Juniper Networks will launch a portfolio of software-defined networking products later this year under the brand name JunosV Contrail. The first Juniper SDN product -- available in the third quarter -- will be the Contrail Controller, which will initially provide centralized control for a virtual overlay network.
The Juniper SDN controller is based on technology Juniper acquired last year when it bought startup Contrail Systems. Today, JunosV Contrail Controller is an overlay network solution comparable to VMware NSX, Midokura MidoNet and Nuage Networks. The controller interacts with virtual switches on hypervisor hosts using Extensible Messaging and Presence Protocol (XMPP) as its control plane protocol. Contrail Controller also uses Border Gateway Protocol (BGP) for control plane scaling across LANs and WANs.
"XMPP offers lower overhead and higher performance," said Joe Skorupa, vice president and distinguished analyst at Stamford, Conn.-based Gartner Inc. "And they use BGP for federation across controllers."
The Contrail Controller doesn't support OpenFlow or any other protocols for direct control of network hardware, but Juniper didn't rule out future support. For now, Juniper is focusing on delivering a virtual overlay network.
"Most of the infrastructure that is out there today either doesn't have OpenFlow capabilities on it or will require some upgrade to get it, which means rip and replace," said Brad Brooks, Juniper vice president of marketing and strategy. "The protocols we're using with Contrail mean you can overlay software right on top of existing infrastructure and get benefits right away. It's not to say we won't support OpenFlow [in our controller]. If it becomes a de facto standard for how to communicate with the underlying physical network, then we can put that in support for the controller. But we're really looking at and focusing on standard protocols that already exist in physical networks today."
Juniper SDN eyes carriers and enterprises with scale, open APIs
Juniper Networks Inc. is angling JunosV Contrail at both carriers and enterprises, said Jennifer Lin, senior director of product management for Sunnyvale, Calif.-based Juniper. Both are looking for "ways to drive better operational efficiency and ensure that the network is exposed as a service or set of services, and not just a siloed part of the infrastructure," she said.
To that end, Juniper is exposing a RESTful application programming interface (API), instantiating its own OpenStack Quantum plug-in, and announcing several partnerships geared toward integrating its SDN technology with leading cloud orchestration systems. It's partnering with Citrix on CloudStack integration and with Cloudscaling and Mirantis on OpenStack integration.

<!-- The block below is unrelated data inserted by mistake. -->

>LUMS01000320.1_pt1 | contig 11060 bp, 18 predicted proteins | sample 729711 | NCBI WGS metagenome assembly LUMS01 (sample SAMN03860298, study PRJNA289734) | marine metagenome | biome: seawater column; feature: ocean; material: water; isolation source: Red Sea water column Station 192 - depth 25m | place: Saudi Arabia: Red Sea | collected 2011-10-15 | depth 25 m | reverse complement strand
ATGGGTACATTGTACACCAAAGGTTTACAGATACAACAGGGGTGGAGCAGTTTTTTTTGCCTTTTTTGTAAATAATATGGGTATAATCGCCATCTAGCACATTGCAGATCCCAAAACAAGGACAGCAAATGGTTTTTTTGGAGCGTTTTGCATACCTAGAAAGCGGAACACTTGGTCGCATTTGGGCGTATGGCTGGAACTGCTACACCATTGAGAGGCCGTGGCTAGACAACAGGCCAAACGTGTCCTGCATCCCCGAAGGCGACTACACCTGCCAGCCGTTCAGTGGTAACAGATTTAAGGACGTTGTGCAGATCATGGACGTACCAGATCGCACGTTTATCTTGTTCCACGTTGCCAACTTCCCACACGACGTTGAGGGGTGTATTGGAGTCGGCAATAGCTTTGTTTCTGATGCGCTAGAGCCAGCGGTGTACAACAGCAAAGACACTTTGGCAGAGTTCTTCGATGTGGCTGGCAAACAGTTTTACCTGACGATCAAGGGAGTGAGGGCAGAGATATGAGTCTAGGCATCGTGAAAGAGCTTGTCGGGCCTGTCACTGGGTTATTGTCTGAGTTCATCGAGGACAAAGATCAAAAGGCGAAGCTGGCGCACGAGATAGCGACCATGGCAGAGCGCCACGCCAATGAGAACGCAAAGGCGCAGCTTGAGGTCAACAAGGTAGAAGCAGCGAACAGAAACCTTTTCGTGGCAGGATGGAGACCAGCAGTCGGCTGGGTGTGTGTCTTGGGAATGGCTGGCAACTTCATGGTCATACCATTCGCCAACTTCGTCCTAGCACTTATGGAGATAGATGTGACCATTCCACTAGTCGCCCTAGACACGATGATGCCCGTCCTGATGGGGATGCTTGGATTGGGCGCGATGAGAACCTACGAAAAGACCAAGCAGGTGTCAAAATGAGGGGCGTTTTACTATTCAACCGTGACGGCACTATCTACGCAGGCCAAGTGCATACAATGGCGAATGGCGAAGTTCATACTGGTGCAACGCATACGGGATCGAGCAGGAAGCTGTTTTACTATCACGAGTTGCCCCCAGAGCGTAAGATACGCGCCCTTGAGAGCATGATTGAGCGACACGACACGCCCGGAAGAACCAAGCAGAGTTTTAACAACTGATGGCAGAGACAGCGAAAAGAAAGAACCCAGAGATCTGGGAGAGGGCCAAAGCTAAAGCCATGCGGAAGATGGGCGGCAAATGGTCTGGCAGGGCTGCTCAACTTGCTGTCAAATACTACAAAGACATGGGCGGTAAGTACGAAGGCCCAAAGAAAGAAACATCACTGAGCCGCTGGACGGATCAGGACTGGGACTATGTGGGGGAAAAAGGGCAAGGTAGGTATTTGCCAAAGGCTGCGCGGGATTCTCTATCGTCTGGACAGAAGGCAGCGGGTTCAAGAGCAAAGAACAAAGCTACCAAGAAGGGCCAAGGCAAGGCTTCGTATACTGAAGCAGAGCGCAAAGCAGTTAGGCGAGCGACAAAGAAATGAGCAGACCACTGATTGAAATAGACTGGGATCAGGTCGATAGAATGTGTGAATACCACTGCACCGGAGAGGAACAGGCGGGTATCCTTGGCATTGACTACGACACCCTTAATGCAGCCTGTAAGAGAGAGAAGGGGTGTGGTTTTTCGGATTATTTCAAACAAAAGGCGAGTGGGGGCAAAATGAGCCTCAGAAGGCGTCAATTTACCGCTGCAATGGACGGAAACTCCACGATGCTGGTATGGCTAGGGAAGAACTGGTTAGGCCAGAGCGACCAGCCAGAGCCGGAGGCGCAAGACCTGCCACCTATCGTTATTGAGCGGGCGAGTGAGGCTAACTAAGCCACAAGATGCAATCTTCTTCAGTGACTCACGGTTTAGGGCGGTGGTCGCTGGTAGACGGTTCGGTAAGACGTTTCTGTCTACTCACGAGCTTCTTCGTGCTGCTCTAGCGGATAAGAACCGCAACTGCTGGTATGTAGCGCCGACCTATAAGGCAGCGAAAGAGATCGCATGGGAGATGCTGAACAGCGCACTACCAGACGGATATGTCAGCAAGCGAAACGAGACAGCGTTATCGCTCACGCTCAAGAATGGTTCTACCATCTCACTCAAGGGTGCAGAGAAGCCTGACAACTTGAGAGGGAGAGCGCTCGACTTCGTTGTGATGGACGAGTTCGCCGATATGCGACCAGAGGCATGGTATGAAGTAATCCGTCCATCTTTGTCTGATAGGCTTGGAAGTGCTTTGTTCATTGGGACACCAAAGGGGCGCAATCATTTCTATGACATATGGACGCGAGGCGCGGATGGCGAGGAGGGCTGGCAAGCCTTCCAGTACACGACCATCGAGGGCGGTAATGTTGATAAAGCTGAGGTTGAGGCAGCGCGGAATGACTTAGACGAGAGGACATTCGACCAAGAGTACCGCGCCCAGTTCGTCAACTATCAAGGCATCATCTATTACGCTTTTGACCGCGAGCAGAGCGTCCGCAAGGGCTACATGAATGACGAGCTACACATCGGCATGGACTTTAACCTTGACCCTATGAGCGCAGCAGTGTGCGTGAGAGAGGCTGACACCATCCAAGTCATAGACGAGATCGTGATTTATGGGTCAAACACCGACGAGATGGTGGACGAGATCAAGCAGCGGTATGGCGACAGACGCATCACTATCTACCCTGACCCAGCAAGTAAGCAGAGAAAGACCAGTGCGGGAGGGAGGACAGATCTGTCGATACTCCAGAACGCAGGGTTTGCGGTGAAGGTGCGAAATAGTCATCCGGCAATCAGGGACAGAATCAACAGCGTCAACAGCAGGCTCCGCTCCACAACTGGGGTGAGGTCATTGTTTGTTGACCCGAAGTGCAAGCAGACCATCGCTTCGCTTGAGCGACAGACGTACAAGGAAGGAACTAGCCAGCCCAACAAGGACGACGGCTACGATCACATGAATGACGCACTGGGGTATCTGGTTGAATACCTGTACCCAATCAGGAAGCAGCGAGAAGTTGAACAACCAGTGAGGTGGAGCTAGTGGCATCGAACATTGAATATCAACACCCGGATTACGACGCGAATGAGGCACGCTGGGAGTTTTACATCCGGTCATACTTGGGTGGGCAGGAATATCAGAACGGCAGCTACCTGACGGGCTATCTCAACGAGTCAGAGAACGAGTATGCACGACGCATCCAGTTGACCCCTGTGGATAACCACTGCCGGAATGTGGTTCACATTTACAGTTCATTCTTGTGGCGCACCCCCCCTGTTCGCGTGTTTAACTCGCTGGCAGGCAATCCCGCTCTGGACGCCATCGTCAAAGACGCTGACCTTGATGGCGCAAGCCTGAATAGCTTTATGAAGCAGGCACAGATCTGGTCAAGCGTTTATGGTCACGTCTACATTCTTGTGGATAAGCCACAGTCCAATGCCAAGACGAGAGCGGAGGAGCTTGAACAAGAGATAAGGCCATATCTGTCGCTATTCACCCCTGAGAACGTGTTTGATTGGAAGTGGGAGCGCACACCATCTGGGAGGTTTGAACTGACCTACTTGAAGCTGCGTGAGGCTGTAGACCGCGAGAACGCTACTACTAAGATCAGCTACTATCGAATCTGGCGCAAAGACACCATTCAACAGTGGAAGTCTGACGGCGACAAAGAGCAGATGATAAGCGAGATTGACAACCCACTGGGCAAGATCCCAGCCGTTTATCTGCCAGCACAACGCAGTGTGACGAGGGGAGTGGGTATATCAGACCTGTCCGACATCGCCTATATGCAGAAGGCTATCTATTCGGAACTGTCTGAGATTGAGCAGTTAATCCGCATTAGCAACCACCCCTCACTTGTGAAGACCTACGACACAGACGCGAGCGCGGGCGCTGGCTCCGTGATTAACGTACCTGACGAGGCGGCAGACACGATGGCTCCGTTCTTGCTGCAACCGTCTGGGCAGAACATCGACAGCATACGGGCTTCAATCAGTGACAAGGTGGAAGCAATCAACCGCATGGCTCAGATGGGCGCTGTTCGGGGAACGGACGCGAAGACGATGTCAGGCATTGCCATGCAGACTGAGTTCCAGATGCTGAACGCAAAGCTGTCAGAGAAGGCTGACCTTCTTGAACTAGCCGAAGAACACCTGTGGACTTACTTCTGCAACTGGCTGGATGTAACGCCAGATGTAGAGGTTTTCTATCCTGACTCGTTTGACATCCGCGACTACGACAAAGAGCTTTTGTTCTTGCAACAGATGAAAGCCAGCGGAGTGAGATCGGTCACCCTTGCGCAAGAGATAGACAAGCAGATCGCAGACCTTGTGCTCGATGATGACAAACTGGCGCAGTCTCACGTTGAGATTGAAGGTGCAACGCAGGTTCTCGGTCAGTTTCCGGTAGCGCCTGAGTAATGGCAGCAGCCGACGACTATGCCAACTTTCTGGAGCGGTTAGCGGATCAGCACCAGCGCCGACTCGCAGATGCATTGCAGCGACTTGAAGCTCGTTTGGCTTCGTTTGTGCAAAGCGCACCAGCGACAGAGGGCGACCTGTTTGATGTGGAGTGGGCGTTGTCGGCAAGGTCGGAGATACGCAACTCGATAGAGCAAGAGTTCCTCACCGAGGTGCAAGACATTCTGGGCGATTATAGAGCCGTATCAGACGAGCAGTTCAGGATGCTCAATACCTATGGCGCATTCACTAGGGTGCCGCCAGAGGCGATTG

Contrail's scale-out control plane based on BGP will appeal to carriers, enterprises and cloud providers looking to federate controllers across the WAN.
"We're focused on how to get a scale-out control plane. … In this case, we're extending mature protocols like BGP, which run today's Internet, and linking together autonomous systems across IP networks," Lin said.
Juniper SDN will integrate overlay and underlay for diagnostics and analytics
Like other vendors who are enabling an SDN-like virtual overlay network, Juniper requires basic Layer 3 connectivity on the underlying physical network. Juniper hopes to differentiate itself from VMware and others by connecting the physical and virtual networks together.
"One difference between Juniper and VMware is that Juniper will link management of virtual and physical to enable debugging problems," Skorupa said. "Otherwise, figuring out if the [network] problem is in the overlay or the physical IP network is extremely difficult at best."
Juniper is working on bridging protocols like BGP and MPLS into its overlay network so JunosV Contrail can interact with Juniper's switches and routers to extract diagnostics and analytics from the physical network and combine it with the software overlay, Lin said. "We're able to correlate if something goes wrong in your pod," she said. "You have both the diagnostics of the virtual infrastructure as well as the physical underlay."
Integrating physical and overlay networks will be essential, according to Bob Laliberte, senior analyst with Milford, Mass.-based Enterprise Strategy Group.
"Just like you can't keep on provisioning virtual machines in physical servers without an understanding of what is going on (memory and CPU usage, etc.), these overlay networks need to understand what is going on in the physical infrastructure or underlay," he said.
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